Therefore, as disclosed, a connector according to the present invention provides at least one, and possibly many, connector contacts having a progressively diminishing resistance as the connector is mated with a second, cooperating connector. As the contacts of the two connectors are initially brought together, a high resistance exists across the resistive signal contacts. As the contacts slide along one another, toward the fully mated position, the resistance across the contacts gradually diminishes until, in the fully mated position, the resistance across the contacts is approximately 0 Ω. Such a connector is well suited for hot plugging applications where it is desired to connect a peripheral device to a data communication bus without removing power from the bus. The series resistance across contacts at the initial stages of connection increases the time constant for charging the uncharged capacitance of the hot plugging peripheral device circuitry. The longer time constant helps to reduce the voltage drop on the bus signal lines during the initial moments of contact, thereby reducing the likelihood of data errors on the bus as the peripheral device is hot plugged into the bus.
It should be understood that various changes and modifications to the presently preferred embodiment described herein will be apparent to those skilled in the art. Such changes and modifications may be made without departing from the spirit and scope of the present invention and without diminishing its attendant advantages. For example, the present invention may have positive effects in connector applications other than data communications busses. In such case, the variable resistance connector contacts disclosed and claimed herein may be beneficial wherever live signals must be connected. Further, the resistive contacts of the present invention may be formed of materials other than those specifically disclosed herein. For example, the contacts could be plated, bonded or epoxied, or formed in some other manner on the surface of a substrate. Any such alternate method of forming the diminishing resistance contact should be considered as falling within the novel aspects of this invention. It is, therefore, intended that any such changes and modifications be covered by the appended claims.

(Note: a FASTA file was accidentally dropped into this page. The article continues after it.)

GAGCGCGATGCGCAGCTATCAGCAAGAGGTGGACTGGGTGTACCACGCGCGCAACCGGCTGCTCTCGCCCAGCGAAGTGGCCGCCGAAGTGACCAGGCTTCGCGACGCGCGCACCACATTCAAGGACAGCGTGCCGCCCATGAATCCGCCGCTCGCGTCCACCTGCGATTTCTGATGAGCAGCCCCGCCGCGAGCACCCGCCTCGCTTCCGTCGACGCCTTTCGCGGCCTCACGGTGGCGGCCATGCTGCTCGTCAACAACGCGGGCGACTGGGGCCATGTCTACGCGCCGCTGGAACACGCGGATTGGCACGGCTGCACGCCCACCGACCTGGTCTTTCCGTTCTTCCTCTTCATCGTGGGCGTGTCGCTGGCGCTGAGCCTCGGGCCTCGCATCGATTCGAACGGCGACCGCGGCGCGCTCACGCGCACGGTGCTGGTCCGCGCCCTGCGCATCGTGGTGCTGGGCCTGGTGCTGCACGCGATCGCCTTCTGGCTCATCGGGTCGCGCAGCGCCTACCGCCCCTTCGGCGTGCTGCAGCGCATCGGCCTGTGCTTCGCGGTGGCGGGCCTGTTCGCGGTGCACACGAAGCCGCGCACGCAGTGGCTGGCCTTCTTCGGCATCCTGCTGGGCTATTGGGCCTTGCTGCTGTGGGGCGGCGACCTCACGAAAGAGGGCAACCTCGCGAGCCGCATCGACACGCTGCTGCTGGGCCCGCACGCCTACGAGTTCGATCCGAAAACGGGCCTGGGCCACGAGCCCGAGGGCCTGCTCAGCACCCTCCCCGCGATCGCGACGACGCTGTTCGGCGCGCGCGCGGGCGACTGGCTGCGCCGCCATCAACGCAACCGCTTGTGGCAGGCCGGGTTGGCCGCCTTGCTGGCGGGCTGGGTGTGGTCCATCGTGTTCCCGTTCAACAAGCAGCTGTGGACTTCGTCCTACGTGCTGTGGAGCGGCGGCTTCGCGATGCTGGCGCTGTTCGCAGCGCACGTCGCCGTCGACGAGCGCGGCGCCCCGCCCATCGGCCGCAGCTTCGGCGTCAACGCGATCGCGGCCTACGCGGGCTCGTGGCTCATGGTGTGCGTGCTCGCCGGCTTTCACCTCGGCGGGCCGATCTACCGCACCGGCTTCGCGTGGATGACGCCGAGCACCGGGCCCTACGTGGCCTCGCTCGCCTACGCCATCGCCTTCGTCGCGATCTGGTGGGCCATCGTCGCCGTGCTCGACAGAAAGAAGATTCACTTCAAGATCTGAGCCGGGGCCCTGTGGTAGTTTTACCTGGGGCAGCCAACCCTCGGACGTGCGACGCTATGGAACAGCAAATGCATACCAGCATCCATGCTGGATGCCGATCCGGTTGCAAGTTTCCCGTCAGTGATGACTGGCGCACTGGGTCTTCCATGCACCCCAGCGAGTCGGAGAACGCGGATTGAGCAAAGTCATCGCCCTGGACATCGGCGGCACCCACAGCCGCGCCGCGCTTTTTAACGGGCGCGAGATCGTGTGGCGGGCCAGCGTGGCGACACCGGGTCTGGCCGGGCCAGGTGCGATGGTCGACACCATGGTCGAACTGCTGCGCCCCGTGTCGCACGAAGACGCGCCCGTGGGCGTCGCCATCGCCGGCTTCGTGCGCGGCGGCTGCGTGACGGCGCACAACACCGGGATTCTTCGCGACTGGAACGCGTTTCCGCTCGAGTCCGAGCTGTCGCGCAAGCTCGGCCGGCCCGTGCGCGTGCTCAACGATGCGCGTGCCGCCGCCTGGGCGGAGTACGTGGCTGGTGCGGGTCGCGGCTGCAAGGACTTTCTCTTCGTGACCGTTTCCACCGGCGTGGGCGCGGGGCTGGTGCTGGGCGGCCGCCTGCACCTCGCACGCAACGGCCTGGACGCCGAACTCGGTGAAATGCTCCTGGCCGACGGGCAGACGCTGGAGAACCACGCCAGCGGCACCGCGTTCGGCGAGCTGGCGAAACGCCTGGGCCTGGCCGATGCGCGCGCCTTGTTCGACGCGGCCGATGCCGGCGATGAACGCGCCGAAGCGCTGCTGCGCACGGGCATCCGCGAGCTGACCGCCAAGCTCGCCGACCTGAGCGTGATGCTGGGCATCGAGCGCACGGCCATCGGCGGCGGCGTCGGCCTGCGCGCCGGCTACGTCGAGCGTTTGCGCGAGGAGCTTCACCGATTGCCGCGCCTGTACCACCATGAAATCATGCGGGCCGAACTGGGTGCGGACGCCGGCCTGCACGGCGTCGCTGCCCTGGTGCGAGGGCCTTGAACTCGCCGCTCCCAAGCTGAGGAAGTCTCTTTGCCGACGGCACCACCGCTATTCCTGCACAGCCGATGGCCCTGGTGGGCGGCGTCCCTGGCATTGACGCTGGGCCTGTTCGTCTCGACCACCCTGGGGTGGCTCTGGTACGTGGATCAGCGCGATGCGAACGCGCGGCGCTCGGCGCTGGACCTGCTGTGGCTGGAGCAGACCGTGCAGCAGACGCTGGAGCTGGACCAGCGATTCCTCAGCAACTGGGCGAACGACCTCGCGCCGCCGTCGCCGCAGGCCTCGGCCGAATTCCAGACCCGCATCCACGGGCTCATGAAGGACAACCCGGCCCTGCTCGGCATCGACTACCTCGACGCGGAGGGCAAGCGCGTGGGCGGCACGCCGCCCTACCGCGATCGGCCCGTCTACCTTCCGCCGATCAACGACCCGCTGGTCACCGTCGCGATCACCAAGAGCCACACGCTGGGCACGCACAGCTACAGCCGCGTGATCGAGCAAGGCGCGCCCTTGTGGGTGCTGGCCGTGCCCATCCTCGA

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|U.S. Classification||439/620.08, 338/21, 439/951|
|International Classification||H01R13/03, H05K1/16, H01R13/66, H05K1/11|
|Cooperative Classification||Y10S439/951, H01R12/721, H05K1/117, H05K2201/094, H01R13/6616, H05K1/167, H01R13/03|
|European Classification||H01R23/70B, H01R13/66B2, H05K1/11E|
|Jun 30, 1998||AS||Assignment|
Owner name: METODE ELECTRONICS INC., ILLINOIS
Free format text: ASSIGNMENT OF ASSIGNORS INTEREST;ASSIGNOR:DALY, JOHN;REEL/FRAME:009288/0973
Effective date: 19980630
|Mar 4, 2004||REMI||Maintenance fee reminder mailed|
|Aug 16, 2004||LAPS||Lapse for failure to pay maintenance fees|
|Oct 12, 2004||FP||Expired due to failure to pay maintenance fee|
Effective date: 20040815